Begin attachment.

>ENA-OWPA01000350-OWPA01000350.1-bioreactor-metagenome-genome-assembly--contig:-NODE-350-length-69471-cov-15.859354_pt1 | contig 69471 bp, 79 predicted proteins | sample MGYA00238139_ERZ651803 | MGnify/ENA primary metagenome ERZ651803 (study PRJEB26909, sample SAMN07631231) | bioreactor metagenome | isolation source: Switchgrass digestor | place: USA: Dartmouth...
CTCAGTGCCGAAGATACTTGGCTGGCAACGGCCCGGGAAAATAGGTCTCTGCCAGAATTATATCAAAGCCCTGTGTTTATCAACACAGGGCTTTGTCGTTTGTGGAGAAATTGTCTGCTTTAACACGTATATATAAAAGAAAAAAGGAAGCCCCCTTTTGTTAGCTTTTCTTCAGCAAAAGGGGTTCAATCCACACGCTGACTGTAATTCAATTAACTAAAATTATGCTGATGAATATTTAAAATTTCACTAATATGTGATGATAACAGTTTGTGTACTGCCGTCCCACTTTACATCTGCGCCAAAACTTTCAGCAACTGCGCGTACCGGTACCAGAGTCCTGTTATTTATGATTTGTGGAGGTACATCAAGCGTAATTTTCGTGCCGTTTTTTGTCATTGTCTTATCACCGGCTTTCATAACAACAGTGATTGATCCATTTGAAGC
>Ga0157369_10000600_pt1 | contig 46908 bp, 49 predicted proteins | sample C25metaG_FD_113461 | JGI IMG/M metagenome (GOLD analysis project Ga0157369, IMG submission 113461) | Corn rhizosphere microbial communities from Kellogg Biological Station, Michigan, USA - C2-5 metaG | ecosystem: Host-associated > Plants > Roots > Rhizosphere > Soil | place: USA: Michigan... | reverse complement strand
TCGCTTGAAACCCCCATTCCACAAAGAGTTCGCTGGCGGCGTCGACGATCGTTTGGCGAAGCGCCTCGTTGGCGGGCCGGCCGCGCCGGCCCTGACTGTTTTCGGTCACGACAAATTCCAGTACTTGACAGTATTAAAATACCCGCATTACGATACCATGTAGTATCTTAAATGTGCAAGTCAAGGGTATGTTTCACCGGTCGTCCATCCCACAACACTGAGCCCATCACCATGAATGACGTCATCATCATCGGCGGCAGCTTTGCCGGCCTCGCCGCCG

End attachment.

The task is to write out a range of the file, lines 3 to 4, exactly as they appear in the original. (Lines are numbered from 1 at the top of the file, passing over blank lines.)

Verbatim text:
>Ga0157369_10000600_pt1 | contig 46908 bp, 49 predicted proteins | sample C25metaG_FD_113461 | JGI IMG/M metagenome (GOLD analysis project Ga0157369, IMG submission 113461) | Corn rhizosphere microbial communities from Kellogg Biological Station, Michigan, USA - C2-5 metaG | ecosystem: Host-associated > Plants > Roots > Rhizosphere > Soil | place: USA: Michigan... | reverse complement strand
TCGCTTGAAACCCCCATTCCACAAAGAGTTCGCTGGCGGCGTCGACGATCGTTTGGCGAAGCGCCTCGTTGGCGGGCCGGCCGCGCCGGCCCTGACTGTTTTCGGTCACGACAAATTCCAGTACTTGACAGTATTAAAATACCCGCATTACGATACCATGTAGTATCTTAAATGTGCAAGTCAAGGGTATGTTTCACCGGTCGTCCATCCCACAACACTGAGCCCATCACCATGAATGACGTCATCATCATCGGCGGCAGCTTTGCCGGCCTCGCCGCCG